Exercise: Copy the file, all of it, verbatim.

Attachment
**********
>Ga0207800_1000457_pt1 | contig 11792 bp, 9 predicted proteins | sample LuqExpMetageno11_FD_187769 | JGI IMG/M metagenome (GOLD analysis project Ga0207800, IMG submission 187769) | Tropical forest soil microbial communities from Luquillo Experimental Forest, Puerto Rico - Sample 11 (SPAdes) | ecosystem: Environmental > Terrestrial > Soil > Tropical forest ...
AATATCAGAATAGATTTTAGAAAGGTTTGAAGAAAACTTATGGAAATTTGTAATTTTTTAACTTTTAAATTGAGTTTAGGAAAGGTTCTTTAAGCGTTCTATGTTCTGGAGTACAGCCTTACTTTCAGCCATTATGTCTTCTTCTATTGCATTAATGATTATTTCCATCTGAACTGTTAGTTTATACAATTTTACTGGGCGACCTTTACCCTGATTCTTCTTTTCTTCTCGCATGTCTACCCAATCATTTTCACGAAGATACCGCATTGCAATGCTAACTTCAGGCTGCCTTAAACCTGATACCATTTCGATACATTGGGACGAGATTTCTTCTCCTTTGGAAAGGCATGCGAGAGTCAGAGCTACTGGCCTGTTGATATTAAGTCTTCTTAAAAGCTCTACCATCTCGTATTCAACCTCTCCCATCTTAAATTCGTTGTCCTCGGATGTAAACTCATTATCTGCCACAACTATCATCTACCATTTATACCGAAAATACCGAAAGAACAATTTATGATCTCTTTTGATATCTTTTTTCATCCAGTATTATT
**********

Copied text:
>Ga0207800_1000457_pt1 | contig 11792 bp, 9 predicted proteins | sample LuqExpMetageno11_FD_187769 | JGI IMG/M metagenome (GOLD analysis project Ga0207800, IMG submission 187769) | Tropical forest soil microbial communities from Luquillo Experimental Forest, Puerto Rico - Sample 11 (SPAdes) | ecosystem: Environmental > Terrestrial > Soil > Tropical forest ...
AATATCAGAATAGATTTTAGAAAGGTTTGAAGAAAACTTATGGAAATTTGTAATTTTTTAACTTTTAAATTGAGTTTAGGAAAGGTTCTTTAAGCGTTCTATGTTCTGGAGTACAGCCTTACTTTCAGCCATTATGTCTTCTTCTATTGCATTAATGATTATTTCCATCTGAACTGTTAGTTTATACAATTTTACTGGGCGACCTTTACCCTGATTCTTCTTTTCTTCTCGCATGTCTACCCAATCATTTTCACGAAGATACCGCATTGCAATGCTAACTTCAGGCTGCCTTAAACCTGATACCATTTCGATACATTGGGACGAGATTTCTTCTCCTTTGGAAAGGCATGCGAGAGTCAGAGCTACTGGCCTGTTGATATTAAGTCTTCTTAAAAGCTCTACCATCTCGTATTCAACCTCTCCCATCTTAAATTCGTTGTCCTCGGATGTAAACTCATTATCTGCCACAACTATCATCTACCATTTATACCGAAAATACCGAAAGAACAATTTATGATCTCTTTTGATATCTTTTTTCATCCAGTATTATT